So you’ve bit the bullet and finally splurged on the latest, greatest RTX graphics card from Nvidia? This is the first consumer series of graphics cards that can do real-time ray tracing. Ray tracing is a rendering technique that uses a simulation of light to create almost photorealistic lighting and shadows. 

It’s the premier technique seen in big-budget CGI films, but is incredibly compute-intensive. The RTX cards have dedicated hardware meant to accelerate ray tracing in games that are specifically created to take advantage of it. That list of games is still pretty short, but it’s growing quickly.

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    The three games highlighted below represent key titles you can play right now that will make anyone understand the power and impact of real-time ray tracing. If you want to see your shiny new card in action or just impress your friends, this trio is just the ticket.

    At the time of writing, in order to enable RTX ray-tracing in these titles, you’ll need to own one of these cards:

    • RTX 2060
    • RTX 2060 Super
    • RTX 2070
    • RTX 2070 Super
    • RTX 2080
    • RTX 2080 Super
    • RTX 2080 Ti

    If you have one of these cards, the latest Windows 10 update and the latest Nvidia drivers, you should be good to go with any of these titles.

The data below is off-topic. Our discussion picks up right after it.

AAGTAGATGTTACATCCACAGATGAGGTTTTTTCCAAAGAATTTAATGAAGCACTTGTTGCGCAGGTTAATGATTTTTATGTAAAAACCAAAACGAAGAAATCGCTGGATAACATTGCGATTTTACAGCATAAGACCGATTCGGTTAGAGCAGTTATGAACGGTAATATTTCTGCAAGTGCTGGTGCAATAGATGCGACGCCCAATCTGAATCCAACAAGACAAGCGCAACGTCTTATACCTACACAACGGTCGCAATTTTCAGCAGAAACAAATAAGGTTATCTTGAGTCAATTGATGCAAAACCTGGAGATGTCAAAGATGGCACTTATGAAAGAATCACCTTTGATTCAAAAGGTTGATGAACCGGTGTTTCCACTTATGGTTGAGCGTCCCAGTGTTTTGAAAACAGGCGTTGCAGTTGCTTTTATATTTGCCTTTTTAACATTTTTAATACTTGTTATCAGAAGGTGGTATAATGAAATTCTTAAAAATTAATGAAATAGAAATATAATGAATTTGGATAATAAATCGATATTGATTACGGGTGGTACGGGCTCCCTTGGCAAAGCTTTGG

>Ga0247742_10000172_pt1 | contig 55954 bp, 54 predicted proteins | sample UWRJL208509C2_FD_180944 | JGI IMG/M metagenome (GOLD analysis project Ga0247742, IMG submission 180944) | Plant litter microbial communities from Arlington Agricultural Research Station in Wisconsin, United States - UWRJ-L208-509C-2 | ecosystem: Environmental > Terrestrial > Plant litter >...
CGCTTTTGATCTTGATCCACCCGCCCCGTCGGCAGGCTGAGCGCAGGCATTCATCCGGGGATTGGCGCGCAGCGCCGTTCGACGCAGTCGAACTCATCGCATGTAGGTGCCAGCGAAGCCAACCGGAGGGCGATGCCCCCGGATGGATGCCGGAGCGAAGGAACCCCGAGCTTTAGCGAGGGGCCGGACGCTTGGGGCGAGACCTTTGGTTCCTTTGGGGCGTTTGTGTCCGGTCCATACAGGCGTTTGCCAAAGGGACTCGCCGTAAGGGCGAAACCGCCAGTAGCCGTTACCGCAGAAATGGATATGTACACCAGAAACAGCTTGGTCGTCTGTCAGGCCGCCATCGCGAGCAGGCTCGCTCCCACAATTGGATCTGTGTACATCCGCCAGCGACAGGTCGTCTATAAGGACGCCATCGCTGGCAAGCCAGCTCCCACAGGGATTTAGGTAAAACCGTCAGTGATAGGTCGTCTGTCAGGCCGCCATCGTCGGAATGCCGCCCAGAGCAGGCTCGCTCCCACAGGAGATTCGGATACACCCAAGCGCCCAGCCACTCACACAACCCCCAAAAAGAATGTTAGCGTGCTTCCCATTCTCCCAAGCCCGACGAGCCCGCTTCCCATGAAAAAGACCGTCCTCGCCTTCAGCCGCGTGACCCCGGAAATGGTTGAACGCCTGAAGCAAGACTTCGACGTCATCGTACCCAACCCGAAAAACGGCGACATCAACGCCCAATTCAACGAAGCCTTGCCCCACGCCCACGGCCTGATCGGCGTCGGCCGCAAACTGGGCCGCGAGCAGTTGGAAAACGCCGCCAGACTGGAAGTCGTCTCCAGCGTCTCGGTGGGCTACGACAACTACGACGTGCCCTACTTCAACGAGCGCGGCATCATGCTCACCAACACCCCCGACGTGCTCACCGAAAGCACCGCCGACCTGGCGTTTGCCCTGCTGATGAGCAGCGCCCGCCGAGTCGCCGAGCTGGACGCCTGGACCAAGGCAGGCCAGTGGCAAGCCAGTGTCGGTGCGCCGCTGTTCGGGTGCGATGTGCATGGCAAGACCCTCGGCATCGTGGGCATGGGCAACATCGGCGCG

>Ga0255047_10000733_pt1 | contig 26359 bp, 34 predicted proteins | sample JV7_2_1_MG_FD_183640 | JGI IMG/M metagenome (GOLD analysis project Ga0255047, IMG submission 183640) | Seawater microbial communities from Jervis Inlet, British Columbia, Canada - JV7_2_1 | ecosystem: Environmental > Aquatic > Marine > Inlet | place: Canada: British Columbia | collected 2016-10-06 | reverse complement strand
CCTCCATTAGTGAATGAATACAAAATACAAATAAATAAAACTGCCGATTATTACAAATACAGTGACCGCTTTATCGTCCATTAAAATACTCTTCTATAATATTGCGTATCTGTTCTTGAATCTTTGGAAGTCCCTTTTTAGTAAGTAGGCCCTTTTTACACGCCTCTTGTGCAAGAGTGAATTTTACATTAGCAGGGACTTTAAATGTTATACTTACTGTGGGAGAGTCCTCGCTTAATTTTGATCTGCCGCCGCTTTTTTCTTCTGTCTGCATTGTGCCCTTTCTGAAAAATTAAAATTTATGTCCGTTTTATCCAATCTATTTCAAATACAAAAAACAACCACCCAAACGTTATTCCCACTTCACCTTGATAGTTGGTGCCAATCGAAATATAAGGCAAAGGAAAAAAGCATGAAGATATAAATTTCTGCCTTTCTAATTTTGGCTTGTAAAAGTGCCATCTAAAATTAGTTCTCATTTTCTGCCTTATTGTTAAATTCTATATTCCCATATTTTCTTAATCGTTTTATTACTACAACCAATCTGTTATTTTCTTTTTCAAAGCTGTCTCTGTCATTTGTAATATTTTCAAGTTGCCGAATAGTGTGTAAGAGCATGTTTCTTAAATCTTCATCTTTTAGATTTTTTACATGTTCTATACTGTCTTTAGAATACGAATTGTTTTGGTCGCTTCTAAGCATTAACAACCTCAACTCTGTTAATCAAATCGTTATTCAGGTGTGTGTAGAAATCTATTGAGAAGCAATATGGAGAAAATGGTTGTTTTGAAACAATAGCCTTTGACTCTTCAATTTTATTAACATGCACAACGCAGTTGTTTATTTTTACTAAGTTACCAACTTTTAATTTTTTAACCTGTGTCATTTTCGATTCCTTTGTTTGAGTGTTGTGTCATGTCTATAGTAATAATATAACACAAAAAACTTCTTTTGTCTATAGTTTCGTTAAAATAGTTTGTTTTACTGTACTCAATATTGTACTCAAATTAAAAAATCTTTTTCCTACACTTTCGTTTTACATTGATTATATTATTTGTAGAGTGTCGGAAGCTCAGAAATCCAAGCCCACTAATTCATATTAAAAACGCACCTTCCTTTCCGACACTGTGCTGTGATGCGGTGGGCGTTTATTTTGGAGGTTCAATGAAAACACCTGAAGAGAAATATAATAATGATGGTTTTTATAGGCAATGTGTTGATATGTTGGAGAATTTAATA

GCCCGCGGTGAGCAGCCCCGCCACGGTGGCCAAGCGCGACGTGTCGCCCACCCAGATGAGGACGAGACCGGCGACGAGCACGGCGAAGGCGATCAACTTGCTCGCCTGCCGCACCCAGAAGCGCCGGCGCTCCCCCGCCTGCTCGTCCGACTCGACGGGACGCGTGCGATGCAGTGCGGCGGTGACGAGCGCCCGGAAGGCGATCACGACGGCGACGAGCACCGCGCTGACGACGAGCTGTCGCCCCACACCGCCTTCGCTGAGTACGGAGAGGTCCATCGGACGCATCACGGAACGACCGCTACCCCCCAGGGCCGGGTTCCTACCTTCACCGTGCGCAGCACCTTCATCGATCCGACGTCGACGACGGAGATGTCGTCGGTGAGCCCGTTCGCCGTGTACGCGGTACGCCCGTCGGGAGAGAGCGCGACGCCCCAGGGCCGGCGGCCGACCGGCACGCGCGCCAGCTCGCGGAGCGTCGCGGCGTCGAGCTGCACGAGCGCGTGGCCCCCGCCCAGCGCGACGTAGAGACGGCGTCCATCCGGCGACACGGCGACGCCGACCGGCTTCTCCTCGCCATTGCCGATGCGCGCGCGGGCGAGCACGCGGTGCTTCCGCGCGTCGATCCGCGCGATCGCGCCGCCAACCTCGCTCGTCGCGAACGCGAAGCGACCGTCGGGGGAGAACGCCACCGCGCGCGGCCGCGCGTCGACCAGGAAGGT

Quake II RTX

    Yes, you read that right. This is the same Quake II that first launched way back in 1997. Quake II RTX takes the core game, with its basic geometry, and renders it with full ray tracing. 

    Most RTX games available right now use a hybrid approach, only using ray tracing for select effects, along with more traditional lighting methods. Quake II RTX takes advantage of the game’s lower fidelity to show us what a difference full ray tracing can make. It’s amazing to see the low-polygon world of Quake II rendered in such a photorealistic way and it’s more than enough to encourage a few jaws to drop.

    Best of all, you can get it for free. At least, you can get the free demo version of the game which includes the first few levels. Perfect as a tech demo. All you need to do is grab it from Steam. If you already own the full Steam version of Quake II and have it installed, you can import the entire game into Quake II RTX. 

    Apart from being a visually stunning showcase, this is still a very worthy shooter. Performance isn’t bad either, with an RTX 2060 and all settings cranked to the max, a very playable 40 frames per second is on offer at 1080p. Unfortunately this version of Quake II lacks the soundtrack, but with a bit of Googling you can quickly learn how to restore it.

    Switching between the traditional renderer and RTX is a doddle, so it’s perfect for a quick demo to your now open-mouthed buddies. Here’s hoping the dark and gothic Quake I gets the same treatment one day.

    Battlefield V

    The latest in a long line of impressive multiplayer first-person shooters, Battlefield V pushed the envelope in many ways. You’ll need a beefy machine to get the most of this WWII-era title, but it’s so worth it when you see the results.